And I am a Lauda fan, please keep that in mind!

So I would really like for someone up with proof that Byrne was indeed that quick in the car, and a checkable quote from anyone in the team McLaren, for me not to say: 'B...s...'

So I am not saying Byrne was not quick. He probably was. But the explanation why Dennis didn't hire him (or whoever took that decision), that I don't believe

#56 MoMurray

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Posted 12 December 2005 - 16:24

Originally posted by Cappo

i don't think that this gas lamp carnage in the Phoienix Park was Tommys fault!!

Cappo, you are right. Tommy was hit from behind just as he started braking for mountjoy corner on lap 2 of the FF final in the park in 1979. I like the pics of Tommy in the PRS. I was in Mondello when he got his first win in that car. These must be from 1978.

The tall fellow stepping out of car number 20 is Martin McCarthy who went on to write about motorsport for the irish newspapers and is still very much invovled.

Mo.

#57 Twin Window

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Posted 12 December 2005 - 23:15

Originally posted by Cappo

A very young Tommy

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Very young! Great pics. :up:

I hope Tommy will post here himself soon; I suppose I could always threaten to show everyone the photo he'd rather I didn't...

Did you take the Miami '87 pic too, Cappo? We may have met there, if you know 'The Knacker' yourself!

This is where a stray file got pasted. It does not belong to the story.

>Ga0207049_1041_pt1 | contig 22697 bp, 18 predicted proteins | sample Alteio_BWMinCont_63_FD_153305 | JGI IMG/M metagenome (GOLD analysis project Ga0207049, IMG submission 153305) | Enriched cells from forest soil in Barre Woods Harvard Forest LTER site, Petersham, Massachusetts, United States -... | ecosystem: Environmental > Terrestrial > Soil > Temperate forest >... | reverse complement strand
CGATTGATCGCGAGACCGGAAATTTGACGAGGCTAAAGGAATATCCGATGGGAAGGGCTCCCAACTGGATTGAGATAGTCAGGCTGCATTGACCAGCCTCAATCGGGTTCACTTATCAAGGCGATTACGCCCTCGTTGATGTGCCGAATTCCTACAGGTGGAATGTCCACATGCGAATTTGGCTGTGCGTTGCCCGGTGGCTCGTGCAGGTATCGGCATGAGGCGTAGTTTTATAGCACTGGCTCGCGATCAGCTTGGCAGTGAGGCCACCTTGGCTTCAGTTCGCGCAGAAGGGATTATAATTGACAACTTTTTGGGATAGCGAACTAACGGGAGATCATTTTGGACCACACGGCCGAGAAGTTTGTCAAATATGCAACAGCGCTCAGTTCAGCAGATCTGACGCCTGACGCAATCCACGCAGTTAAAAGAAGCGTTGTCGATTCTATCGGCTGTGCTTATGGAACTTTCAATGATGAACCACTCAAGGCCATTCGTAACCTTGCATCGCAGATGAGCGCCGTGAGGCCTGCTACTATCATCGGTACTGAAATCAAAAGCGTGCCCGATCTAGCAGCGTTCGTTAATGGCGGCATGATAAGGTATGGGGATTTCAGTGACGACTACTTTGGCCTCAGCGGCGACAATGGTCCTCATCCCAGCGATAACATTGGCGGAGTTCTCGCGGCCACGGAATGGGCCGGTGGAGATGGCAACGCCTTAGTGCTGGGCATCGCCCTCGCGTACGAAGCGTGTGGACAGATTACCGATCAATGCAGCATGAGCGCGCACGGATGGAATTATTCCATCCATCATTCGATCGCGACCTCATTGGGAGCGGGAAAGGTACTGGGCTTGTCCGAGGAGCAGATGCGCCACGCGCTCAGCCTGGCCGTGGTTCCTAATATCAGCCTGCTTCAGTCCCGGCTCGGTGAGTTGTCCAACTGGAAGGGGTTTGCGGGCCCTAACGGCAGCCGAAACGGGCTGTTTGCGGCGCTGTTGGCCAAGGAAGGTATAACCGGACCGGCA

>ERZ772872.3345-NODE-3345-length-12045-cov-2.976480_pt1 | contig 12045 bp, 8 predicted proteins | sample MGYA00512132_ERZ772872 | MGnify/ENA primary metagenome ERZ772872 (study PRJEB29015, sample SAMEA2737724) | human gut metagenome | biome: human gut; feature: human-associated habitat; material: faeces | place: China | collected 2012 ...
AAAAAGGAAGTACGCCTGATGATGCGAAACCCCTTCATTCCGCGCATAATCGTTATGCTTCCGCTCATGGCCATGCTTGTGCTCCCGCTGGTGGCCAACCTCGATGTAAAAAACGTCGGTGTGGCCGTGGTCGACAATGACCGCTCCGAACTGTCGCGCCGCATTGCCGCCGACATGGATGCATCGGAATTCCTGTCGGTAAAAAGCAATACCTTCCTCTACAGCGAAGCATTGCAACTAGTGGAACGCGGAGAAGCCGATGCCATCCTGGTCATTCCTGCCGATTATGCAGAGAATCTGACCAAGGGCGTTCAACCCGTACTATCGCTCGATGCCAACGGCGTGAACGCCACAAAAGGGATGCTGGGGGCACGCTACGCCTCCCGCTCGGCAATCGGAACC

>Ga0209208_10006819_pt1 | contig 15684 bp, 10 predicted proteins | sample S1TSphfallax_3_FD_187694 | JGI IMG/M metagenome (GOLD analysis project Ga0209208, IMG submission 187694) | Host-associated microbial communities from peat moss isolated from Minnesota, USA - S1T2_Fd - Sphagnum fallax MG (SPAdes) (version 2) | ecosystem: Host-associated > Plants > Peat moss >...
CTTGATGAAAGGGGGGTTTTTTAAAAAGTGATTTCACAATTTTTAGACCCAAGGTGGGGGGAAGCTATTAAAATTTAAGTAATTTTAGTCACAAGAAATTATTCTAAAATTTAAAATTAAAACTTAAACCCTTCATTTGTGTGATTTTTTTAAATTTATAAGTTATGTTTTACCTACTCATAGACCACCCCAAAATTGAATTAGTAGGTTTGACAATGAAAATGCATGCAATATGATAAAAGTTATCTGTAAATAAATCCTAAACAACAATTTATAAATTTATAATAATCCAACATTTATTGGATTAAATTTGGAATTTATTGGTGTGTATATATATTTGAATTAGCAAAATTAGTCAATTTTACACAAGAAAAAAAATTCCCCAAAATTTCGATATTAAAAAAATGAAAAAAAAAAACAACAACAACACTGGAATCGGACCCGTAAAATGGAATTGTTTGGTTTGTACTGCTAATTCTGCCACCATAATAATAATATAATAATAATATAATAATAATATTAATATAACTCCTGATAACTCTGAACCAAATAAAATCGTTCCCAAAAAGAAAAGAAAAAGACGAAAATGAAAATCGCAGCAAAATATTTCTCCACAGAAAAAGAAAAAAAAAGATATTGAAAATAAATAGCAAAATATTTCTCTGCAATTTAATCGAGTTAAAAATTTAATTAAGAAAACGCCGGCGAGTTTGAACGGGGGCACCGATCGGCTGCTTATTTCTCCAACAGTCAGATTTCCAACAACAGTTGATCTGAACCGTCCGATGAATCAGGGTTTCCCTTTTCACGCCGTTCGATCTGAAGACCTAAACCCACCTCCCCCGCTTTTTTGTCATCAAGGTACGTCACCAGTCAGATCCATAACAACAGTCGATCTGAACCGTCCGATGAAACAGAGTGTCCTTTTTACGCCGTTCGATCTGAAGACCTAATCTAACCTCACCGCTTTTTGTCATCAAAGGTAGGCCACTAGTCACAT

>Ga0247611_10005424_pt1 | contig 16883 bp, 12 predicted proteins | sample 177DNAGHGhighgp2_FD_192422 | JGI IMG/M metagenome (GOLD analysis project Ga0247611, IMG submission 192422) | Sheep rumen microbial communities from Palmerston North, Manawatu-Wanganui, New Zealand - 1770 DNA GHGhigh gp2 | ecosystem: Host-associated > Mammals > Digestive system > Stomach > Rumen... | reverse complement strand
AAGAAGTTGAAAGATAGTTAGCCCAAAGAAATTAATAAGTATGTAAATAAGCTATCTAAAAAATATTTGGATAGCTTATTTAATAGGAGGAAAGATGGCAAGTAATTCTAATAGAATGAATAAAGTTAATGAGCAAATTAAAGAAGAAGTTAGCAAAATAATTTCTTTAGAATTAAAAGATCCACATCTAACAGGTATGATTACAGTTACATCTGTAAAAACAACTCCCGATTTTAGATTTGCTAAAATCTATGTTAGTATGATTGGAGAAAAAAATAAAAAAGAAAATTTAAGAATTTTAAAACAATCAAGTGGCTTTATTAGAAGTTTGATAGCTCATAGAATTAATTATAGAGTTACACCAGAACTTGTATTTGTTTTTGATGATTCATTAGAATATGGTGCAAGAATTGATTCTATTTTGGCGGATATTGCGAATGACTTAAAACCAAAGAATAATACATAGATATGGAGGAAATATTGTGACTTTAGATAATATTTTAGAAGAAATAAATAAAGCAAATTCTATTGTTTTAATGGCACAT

#58 EDWARD FITZGERALD

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Posted 12 December 2005 - 23:19

Tommy led a small group of drivers from the Dundalk area , I hope they get a mention , there must be some good stories , about there early struggles ,and helping one another out . I remember Tommys first car a Crossle 16 or 20F , very ropey , shades of early David Kennedy cars .

#59 angst

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Posted 13 December 2005 - 00:29

Originally posted by Jerome.Inen
I've heard that story about Byrne being eyeblinding fast, and being so cocky Dennis still didn't want him in his car... and I don't believe it.

If Byrne was almost as quick as Lauda and Watson... I would have taken with a pinch of salt

If he was one tenth quicker than Lauda and Watson on the same day in the same car, in the same specification, in the same circumstances, I would say: highly improbable...

If he was a second quicker, I flat out say it is a urban (Byrne) myth. Anyone who is that fast would be snapped up by any clear thinking teammanager, even if he was a complete prat, had a beard to his knees, and had a stench of garlic that you could smell the whole world round.

Teammanagers will pays MILLIONS for any driver that is quick, even if the proof that the driver is really quick is very whimsical indeed. Look at the trouble Niki Lauda got into with Ron Denns when the latter discovered that Prost was on average a second quicker than Niki in qualifying. And only two years before Dennis had promised Lauda millions to come back, just based on his results in the past...